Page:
If N. was to take up a second instrument, it needed to remain a low-pressure and low time-commitment project.  N. currently practices two hours a day on piano, sings in a chorus that rehearses two hours a week, and takes a weekly music theory lesson which has its attendant homework (plus weekly ballet class).  Enough!  He has to have free time too!  We explained our goals to the cello teacher, and she understood.  N. practices cello a minimum of 10 minutes a day, after supper (while he practices piano mid-day when he is at peak energy).  Sometimes he ends up playing longer as he gets interested in playing around on the instrument.

I started cello lessons in 6th grade at age 11, so just a year older than N. is now.  I've enjoyed comparing N.'s initial experience of the instrument with my own.  Piano and music theory have given him such a thorough understanding of the structure of music that he picked up right away how the cello is organized -- how the strings, positions, and intervals relate to each other.  At first he was frustrated with how hard it is to make a clean sound on a string instrument, but he's persisted and I think appreciates his slowly developing skill.

Friday, April 24, 2015

Friday French Lesson



I was very excited last week to read these sentences that N. wrote in his French workbook.  Real sentences!  "I want to go to Paris.  I'm going to visit the Eiffel Tower and eat in a French restaurant, ride the Metro, visit the Louvre, go to Parc au Buttes-Chaumont, and eat a croissant and a baguette."

I wish we had time to work on French together more than once a week, because N. enjoys and is easily learning what he's studying now and I know he would easily make quicker progress if we could do more lessons.  Maybe in summer.  Meanwhile, I'm very happy with the foundation he's building now.

Thursday, April 23, 2015

Our Little Free Library

N. received a Little Free Library from his grandparents for Christmas.  We mounted it in our front yard in January and we've had so much fun rummaging our shelves to stock and restock it.  We've also made trips to the local used book store to find favorite titles when we don't want to give away our precious personal copies.  We regularly check to see what's been taken and what new titles appear overnight.  Neighborhood parents of young children have told us their kids love walking over to check out the selection regularly.  Both N. and I are really enjoying spreading our love of books throughout our neighborhood.

Wednesday, April 22, 2015

Tinkering

N. received several months of a Tinker Crate subscription for Christmas from his grandparents and he's really enjoyed it.  He especially liked last month's kit, which was all about hydraulics.  He experimented with various configurations of the syringes and tubing.  I've been impressed with the construction of the kits: they begin with a basic project, and then suggest several modifications to make the kit more open-ended.  The projects are structured to encourage tinkering, not merely following directions.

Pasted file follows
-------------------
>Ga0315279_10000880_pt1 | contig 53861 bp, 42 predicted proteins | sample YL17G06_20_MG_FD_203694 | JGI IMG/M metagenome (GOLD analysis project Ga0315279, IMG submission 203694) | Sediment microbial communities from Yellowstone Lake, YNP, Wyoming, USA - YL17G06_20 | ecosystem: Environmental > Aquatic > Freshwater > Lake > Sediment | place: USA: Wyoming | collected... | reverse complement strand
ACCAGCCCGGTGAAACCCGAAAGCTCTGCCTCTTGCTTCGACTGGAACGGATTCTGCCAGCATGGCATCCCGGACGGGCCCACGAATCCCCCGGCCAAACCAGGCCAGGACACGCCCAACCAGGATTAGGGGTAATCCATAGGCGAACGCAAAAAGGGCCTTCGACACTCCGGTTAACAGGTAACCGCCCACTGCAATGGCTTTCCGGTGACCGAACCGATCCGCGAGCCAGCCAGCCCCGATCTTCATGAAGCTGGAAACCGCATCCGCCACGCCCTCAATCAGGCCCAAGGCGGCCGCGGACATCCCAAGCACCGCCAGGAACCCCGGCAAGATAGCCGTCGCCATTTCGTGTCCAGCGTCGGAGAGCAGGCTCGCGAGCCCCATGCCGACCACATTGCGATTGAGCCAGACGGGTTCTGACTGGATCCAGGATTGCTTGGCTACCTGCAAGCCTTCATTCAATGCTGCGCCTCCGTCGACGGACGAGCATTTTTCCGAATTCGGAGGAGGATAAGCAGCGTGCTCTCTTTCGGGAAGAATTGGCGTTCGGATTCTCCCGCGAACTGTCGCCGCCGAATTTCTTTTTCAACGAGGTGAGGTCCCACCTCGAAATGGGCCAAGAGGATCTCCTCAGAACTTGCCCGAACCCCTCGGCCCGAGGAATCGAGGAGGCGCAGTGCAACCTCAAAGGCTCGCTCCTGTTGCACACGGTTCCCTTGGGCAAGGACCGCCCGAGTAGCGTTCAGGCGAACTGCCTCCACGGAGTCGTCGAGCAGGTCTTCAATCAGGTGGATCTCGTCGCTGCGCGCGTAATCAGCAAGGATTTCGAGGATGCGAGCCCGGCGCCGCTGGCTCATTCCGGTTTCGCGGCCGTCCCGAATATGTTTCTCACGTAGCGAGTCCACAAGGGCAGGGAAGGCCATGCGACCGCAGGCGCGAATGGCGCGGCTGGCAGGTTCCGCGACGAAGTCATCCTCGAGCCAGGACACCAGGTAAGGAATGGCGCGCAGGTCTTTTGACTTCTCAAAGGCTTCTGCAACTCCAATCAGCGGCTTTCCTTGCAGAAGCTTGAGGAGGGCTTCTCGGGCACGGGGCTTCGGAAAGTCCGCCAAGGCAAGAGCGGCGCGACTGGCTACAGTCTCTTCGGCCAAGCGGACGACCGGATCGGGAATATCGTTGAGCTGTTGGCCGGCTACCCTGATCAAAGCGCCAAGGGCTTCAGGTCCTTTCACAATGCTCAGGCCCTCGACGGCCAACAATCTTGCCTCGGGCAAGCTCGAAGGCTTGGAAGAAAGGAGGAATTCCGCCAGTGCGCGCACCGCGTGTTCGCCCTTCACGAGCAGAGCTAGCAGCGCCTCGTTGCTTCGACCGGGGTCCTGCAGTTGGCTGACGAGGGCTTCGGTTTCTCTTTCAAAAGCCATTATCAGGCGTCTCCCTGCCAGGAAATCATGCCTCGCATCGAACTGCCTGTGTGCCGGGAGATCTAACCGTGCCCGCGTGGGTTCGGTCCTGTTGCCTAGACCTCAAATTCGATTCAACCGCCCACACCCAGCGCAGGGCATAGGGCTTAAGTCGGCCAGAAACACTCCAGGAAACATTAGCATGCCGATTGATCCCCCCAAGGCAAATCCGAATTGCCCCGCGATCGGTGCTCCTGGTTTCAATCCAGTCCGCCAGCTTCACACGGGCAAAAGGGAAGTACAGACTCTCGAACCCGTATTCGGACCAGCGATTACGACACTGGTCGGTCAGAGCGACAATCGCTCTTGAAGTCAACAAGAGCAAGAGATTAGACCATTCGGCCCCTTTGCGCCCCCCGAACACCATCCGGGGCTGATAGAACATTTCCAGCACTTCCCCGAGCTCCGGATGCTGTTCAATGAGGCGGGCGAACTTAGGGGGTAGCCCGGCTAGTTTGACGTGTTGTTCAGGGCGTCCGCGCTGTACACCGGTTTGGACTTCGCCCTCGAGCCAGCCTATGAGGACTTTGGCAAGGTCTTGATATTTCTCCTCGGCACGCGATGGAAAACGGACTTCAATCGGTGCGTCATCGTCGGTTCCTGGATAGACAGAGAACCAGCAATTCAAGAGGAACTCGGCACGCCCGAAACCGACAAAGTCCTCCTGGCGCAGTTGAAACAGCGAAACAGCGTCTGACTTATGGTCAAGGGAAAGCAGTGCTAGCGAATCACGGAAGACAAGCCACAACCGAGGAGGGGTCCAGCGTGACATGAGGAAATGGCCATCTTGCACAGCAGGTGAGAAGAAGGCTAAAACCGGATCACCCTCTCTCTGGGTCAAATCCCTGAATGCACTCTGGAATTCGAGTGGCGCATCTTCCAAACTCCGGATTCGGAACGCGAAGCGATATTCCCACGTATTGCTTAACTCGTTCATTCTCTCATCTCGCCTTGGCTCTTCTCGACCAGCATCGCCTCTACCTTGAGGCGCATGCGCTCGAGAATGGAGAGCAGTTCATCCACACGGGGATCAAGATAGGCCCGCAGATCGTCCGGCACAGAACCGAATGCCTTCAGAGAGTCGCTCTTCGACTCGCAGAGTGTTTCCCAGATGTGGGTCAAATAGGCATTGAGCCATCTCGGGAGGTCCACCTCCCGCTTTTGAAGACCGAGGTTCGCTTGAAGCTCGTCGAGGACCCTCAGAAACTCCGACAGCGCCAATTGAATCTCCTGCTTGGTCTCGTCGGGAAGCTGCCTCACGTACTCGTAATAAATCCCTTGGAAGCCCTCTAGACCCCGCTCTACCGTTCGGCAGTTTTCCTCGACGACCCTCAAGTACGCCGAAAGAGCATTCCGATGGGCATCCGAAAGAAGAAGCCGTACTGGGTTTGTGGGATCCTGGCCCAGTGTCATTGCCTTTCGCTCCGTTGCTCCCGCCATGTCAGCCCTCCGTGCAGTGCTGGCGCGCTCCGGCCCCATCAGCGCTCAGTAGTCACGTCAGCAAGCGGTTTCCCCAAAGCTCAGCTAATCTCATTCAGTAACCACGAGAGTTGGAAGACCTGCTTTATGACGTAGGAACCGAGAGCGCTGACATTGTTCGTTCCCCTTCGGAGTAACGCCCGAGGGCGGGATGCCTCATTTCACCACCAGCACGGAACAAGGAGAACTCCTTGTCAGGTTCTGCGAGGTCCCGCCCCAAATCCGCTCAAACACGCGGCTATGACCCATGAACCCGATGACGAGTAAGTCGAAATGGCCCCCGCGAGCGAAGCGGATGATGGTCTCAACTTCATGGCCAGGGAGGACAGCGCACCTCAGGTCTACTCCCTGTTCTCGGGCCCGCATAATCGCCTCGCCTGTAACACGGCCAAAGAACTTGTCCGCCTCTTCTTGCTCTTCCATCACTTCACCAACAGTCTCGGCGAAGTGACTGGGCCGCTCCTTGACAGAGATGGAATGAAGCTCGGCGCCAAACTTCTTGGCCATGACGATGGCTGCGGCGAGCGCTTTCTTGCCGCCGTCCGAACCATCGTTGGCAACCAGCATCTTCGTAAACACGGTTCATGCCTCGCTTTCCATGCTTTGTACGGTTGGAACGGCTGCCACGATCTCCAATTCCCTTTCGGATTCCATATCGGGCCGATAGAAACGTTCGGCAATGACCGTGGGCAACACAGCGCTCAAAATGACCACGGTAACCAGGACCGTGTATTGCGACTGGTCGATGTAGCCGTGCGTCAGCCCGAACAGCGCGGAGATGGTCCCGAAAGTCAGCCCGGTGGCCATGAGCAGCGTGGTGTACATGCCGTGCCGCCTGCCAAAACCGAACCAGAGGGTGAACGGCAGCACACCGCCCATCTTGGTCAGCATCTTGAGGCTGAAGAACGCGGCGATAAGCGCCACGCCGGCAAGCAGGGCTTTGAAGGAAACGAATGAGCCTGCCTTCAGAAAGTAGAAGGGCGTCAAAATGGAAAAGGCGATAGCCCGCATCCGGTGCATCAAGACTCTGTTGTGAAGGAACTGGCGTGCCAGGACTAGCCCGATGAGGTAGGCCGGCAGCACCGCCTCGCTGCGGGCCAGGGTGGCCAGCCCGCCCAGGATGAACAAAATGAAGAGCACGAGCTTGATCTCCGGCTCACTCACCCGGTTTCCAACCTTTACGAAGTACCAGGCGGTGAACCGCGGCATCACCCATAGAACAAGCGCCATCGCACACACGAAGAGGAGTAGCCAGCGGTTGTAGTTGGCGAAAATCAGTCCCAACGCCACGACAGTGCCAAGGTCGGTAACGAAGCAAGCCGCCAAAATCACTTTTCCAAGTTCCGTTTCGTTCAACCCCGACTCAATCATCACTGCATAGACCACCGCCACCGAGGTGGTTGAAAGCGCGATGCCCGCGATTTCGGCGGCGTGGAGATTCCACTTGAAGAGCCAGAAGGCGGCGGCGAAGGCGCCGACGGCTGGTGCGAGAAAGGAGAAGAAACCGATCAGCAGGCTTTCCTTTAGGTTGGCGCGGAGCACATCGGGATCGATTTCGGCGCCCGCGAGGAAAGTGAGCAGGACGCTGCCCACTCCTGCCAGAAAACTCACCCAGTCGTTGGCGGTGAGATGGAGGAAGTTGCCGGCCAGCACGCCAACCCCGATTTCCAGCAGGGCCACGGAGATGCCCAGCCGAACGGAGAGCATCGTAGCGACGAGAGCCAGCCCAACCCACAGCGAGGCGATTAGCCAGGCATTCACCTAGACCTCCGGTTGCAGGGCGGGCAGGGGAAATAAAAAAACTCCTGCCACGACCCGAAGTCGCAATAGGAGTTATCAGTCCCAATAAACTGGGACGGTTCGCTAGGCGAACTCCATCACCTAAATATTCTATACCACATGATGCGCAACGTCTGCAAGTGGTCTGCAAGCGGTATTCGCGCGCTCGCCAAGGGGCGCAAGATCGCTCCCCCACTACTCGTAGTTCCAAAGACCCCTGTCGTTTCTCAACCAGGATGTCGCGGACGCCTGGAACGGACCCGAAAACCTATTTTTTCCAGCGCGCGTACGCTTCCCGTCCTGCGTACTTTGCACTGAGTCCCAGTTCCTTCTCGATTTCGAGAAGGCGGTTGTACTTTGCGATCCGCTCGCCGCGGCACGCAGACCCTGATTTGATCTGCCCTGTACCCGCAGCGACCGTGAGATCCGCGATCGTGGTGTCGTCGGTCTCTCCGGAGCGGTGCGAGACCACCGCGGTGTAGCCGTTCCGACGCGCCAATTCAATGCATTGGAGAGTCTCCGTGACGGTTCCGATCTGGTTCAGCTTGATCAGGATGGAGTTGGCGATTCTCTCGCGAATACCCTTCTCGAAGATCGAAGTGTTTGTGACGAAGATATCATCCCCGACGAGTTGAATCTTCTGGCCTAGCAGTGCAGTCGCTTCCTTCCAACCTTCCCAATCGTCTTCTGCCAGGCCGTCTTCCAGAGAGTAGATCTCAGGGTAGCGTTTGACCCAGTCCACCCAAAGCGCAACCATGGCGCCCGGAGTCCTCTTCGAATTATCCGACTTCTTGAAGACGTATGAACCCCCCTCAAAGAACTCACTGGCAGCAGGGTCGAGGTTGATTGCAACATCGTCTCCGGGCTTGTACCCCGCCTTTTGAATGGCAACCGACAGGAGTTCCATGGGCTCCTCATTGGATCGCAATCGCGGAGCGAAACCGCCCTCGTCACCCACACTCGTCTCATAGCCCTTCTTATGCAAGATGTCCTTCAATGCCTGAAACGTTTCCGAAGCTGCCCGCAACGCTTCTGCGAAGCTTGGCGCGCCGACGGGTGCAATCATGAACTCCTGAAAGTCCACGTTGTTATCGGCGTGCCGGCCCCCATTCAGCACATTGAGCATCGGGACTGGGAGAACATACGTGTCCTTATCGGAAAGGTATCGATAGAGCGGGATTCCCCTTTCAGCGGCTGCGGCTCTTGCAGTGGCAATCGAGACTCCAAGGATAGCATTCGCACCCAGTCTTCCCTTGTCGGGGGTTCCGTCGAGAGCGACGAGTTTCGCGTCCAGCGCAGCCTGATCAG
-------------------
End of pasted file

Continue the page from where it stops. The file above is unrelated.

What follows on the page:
Building an automatic drawing machine
Making slime
Though we have quite a few educational science/engineering kits, such as SnapCircuits, and Lego Crazy Action Contraptions, along with chemistry and physics sets, the Tinker Crates have been more successful with N. for both learning and play.  Partly I think this is because they arrive in the mail and get his attention, unlike a box that sits on a shelf for months (or years!).  I've talked before about the learning power of the fortuitous moment; when something piques our curiosity, we are primed to learn more. 


Building hydraulic systems

Monday, March 16, 2015

Do Homeschoolers Get Snow Days?

(Steeper than it looks in this photo)
It's funny how many times people have asked us if as a homeschooler, N. gets snow days.  The answer is "Of course! But not as many as the kids here in North Carolina do..."

We've had two days this winter of real slide-down-the-hills-and-throw-snowballs snow this winter.  On those days, N. is up early and out the door along with all the other kids in the neighborhood.   Since all car traffic virtually stops in our city as soon as flurries begin and snow plows never make it to side streets, the kids gather with sleds at the top of a steep little street in our neighborhood.  Parents guard the intersections while chatting and drinking hot drinks in thermal mugs.  If the conditions are good and you have the right sled, you might get a two-and-a-half-block run downhill.  Adult neighbors catch up with each other while kids throw themselves down the slopes for hours.  The mood is festive because snow is rare and short-lived.

By the next day, the snow is mostly melted and the plow has probably come through.  There's no more sledding.  But the schools in town are still closed! And will continue to be so for days, due to fears of icy roads or unusually cold temperatures.  During a 14-day stretch in February, the public and private schools here had about 3 1/2 days of school, I think.

I love the festivity of the initial snow days, but this excessive fear of a little bit of snow, ice, and cold, drives me, a native Minnesotan, nuts.  Canceling school the moment the mercury drops below 32 is very hard on working parents and the many kids who depend on school for meals.  And I confess to feeling a little smugness along with sympathy as the snow days drag on, seemingly unnecessarily, wreaking havoc on the lives of our friends.  While other kids are home day after day driving their parents crazy, N. and Tim go easily back to their regular studies and routines.  We get all of the fun and little of the disruption caused by snow days in the South.



Tuesday, February 3, 2015

What Would the Quimbys Do?